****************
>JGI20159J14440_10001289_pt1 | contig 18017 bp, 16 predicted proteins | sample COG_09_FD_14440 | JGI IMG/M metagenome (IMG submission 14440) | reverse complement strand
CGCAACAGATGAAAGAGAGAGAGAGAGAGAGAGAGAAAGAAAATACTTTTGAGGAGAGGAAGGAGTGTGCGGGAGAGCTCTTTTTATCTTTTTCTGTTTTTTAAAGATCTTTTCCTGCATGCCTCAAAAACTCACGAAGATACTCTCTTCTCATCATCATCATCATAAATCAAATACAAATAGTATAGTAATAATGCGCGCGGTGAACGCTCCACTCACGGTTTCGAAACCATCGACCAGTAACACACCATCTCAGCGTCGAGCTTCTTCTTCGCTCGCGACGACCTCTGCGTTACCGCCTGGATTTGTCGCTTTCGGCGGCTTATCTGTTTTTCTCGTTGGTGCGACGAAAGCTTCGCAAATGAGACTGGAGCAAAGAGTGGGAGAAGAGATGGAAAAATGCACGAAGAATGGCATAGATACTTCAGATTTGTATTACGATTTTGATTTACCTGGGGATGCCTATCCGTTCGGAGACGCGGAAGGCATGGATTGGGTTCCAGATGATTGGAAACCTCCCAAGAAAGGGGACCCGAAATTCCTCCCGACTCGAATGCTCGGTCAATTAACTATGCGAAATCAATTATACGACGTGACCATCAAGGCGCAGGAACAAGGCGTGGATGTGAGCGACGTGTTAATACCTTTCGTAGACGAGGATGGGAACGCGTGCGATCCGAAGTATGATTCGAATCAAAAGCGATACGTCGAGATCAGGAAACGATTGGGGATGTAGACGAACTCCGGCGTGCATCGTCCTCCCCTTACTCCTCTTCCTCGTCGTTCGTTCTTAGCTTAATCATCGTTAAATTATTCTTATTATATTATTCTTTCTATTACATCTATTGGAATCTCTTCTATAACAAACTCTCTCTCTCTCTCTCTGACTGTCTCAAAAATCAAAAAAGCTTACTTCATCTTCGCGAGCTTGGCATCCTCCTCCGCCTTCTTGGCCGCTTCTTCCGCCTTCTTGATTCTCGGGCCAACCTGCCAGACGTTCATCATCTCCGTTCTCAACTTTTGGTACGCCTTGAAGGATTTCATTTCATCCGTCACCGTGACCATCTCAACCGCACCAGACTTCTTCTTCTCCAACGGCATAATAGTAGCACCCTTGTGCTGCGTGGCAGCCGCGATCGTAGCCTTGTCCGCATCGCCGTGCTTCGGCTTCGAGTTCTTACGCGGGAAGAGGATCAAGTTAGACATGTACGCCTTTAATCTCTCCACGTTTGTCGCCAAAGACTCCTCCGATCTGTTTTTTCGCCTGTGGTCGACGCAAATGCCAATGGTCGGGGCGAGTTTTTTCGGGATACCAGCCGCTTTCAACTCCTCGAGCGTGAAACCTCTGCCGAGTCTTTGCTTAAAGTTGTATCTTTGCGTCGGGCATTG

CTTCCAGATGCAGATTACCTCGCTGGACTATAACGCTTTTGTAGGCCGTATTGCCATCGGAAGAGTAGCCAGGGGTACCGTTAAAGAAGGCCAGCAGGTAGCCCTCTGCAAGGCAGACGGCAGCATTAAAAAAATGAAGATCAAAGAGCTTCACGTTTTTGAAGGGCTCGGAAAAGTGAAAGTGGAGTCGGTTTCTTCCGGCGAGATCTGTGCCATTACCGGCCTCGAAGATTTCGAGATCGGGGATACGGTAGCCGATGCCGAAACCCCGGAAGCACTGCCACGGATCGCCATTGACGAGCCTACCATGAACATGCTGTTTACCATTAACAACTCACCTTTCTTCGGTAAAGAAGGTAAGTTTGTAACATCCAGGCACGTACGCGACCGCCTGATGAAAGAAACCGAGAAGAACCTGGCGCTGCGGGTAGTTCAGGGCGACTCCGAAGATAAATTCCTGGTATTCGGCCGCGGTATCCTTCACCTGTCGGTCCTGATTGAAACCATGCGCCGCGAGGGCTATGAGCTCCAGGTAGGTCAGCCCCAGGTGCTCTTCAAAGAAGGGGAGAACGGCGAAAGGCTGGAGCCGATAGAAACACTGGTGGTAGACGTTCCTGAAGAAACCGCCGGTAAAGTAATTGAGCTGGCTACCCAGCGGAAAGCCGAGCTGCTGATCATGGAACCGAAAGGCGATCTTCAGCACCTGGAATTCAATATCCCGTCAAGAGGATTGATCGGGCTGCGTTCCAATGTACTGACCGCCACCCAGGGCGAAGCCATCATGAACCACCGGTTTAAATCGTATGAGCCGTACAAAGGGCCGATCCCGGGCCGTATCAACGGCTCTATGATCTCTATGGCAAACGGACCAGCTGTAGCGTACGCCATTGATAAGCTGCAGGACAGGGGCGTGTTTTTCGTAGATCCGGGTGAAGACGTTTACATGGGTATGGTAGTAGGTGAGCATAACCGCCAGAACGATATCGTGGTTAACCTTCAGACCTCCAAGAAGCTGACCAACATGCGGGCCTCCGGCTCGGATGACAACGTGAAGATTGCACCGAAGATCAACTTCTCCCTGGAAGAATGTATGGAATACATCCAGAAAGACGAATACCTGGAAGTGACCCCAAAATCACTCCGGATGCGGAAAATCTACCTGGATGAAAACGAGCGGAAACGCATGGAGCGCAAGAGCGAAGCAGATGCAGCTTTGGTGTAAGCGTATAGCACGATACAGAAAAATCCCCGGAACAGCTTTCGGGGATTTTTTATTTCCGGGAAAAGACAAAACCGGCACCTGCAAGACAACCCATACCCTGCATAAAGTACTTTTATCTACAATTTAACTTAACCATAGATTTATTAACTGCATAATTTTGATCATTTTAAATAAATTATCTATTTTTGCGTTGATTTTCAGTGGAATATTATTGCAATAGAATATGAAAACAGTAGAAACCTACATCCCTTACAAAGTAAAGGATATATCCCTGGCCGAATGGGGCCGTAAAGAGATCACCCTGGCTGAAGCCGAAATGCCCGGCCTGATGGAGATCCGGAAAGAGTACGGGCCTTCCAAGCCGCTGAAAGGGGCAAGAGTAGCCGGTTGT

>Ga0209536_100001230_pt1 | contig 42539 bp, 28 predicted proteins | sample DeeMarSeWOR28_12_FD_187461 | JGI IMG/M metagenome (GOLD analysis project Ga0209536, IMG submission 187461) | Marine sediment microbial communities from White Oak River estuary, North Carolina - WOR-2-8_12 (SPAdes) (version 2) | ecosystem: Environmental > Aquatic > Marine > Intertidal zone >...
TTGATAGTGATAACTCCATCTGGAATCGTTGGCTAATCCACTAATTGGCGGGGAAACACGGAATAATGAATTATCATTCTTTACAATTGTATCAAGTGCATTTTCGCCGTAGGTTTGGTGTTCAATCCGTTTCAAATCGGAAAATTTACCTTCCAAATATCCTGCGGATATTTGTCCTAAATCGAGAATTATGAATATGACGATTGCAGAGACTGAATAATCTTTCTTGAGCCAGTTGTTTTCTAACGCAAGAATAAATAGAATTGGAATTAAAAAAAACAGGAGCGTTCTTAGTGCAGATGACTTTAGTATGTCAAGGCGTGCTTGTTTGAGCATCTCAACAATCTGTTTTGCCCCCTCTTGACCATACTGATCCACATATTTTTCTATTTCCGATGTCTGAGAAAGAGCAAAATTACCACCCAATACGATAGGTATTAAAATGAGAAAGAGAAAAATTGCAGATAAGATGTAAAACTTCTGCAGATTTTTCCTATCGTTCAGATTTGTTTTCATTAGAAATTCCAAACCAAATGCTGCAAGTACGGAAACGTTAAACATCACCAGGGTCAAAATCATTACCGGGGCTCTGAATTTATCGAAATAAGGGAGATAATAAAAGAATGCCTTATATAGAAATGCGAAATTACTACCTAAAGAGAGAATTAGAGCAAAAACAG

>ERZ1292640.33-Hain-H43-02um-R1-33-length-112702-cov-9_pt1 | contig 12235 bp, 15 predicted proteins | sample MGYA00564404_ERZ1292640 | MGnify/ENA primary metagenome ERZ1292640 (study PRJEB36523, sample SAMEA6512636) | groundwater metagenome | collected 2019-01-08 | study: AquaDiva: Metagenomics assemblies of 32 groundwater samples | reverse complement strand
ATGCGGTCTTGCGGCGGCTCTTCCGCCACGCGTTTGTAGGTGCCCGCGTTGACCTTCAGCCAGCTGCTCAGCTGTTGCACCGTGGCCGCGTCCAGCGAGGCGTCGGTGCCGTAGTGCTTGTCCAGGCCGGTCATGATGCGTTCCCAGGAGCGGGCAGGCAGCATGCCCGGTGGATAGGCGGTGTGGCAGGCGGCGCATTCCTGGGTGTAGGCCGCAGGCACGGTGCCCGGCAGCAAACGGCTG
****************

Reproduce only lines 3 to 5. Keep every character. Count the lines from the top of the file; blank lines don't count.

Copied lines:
CTTCCAGATGCAGATTACCTCGCTGGACTATAACGCTTTTGTAGGCCGTATTGCCATCGGAAGAGTAGCCAGGGGTACCGTTAAAGAAGGCCAGCAGGTAGCCCTCTGCAAGGCAGACGGCAGCATTAAAAAAATGAAGATCAAAGAGCTTCACGTTTTTGAAGGGCTCGGAAAAGTGAAAGTGGAGTCGGTTTCTTCCGGCGAGATCTGTGCCATTACCGGCCTCGAAGATTTCGAGATCGGGGATACGGTAGCCGATGCCGAAACCCCGGAAGCACTGCCACGGATCGCCATTGACGAGCCTACCATGAACATGCTGTTTACCATTAACAACTCACCTTTCTTCGGTAAAGAAGGTAAGTTTGTAACATCCAGGCACGTACGCGACCGCCTGATGAAAGAAACCGAGAAGAACCTGGCGCTGCGGGTAGTTCAGGGCGACTCCGAAGATAAATTCCTGGTATTCGGCCGCGGTATCCTTCACCTGTCGGTCCTGATTGAAACCATGCGCCGCGAGGGCTATGAGCTCCAGGTAGGTCAGCCCCAGGTGCTCTTCAAAGAAGGGGAGAACGGCGAAAGGCTGGAGCCGATAGAAACACTGGTGGTAGACGTTCCTGAAGAAACCGCCGGTAAAGTAATTGAGCTGGCTACCCAGCGGAAAGCCGAGCTGCTGATCATGGAACCGAAAGGCGATCTTCAGCACCTGGAATTCAATATCCCGTCAAGAGGATTGATCGGGCTGCGTTCCAATGTACTGACCGCCACCCAGGGCGAAGCCATCATGAACCACCGGTTTAAATCGTATGAGCCGTACAAAGGGCCGATCCCGGGCCGTATCAACGGCTCTATGATCTCTATGGCAAACGGACCAGCTGTAGCGTACGCCATTGATAAGCTGCAGGACAGGGGCGTGTTTTTCGTAGATCCGGGTGAAGACGTTTACATGGGTATGGTAGTAGGTGAGCATAACCGCCAGAACGATATCGTGGTTAACCTTCAGACCTCCAAGAAGCTGACCAACATGCGGGCCTCCGGCTCGGATGACAACGTGAAGATTGCACCGAAGATCAACTTCTCCCTGGAAGAATGTATGGAATACATCCAGAAAGACGAATACCTGGAAGTGACCCCAAAATCACTCCGGATGCGGAAAATCTACCTGGATGAAAACGAGCGGAAACGCATGGAGCGCAAGAGCGAAGCAGATGCAGCTTTGGTGTAAGCGTATAGCACGATACAGAAAAATCCCCGGAACAGCTTTCGGGGATTTTTTATTTCCGGGAAAAGACAAAACCGGCACCTGCAAGACAACCCATACCCTGCATAAAGTACTTTTATCTACAATTTAACTTAACCATAGATTTATTAACTGCATAATTTTGATCATTTTAAATAAATTATCTATTTTTGCGTTGATTTTCAGTGGAATATTATTGCAATAGAATATGAAAACAGTAGAAACCTACATCCCTTACAAAGTAAAGGATATATCCCTGGCCGAATGGGGCCGTAAAGAGATCACCCTGGCTGAAGCCGAAATGCCCGGCCTGATGGAGATCCGGAAAGAGTACGGGCCTTCCAAGCCGCTGAAAGGGGCAAGAGTAGCCGGTTGT

>Ga0209536_100001230_pt1 | contig 42539 bp, 28 predicted proteins | sample DeeMarSeWOR28_12_FD_187461 | JGI IMG/M metagenome (GOLD analysis project Ga0209536, IMG submission 187461) | Marine sediment microbial communities from White Oak River estuary, North Carolina - WOR-2-8_12 (SPAdes) (version 2) | ecosystem: Environmental > Aquatic > Marine > Intertidal zone >...
TTGATAGTGATAACTCCATCTGGAATCGTTGGCTAATCCACTAATTGGCGGGGAAACACGGAATAATGAATTATCATTCTTTACAATTGTATCAAGTGCATTTTCGCCGTAGGTTTGGTGTTCAATCCGTTTCAAATCGGAAAATTTACCTTCCAAATATCCTGCGGATATTTGTCCTAAATCGAGAATTATGAATATGACGATTGCAGAGACTGAATAATCTTTCTTGAGCCAGTTGTTTTCTAACGCAAGAATAAATAGAATTGGAATTAAAAAAAACAGGAGCGTTCTTAGTGCAGATGACTTTAGTATGTCAAGGCGTGCTTGTTTGAGCATCTCAACAATCTGTTTTGCCCCCTCTTGACCATACTGATCCACATATTTTTCTATTTCCGATGTCTGAGAAAGAGCAAAATTACCACCCAATACGATAGGTATTAAAATGAGAAAGAGAAAAATTGCAGATAAGATGTAAAACTTCTGCAGATTTTTCCTATCGTTCAGATTTGTTTTCATTAGAAATTCCAAACCAAATGCTGCAAGTACGGAAACGTTAAACATCACCAGGGTCAAAATCATTACCGGGGCTCTGAATTTATCGAAATAAGGGAGATAATAAAAGAATGCCTTATATAGAAATGCGAAATTACTACCTAAAGAGAGAATTAGAGCAAAAACAG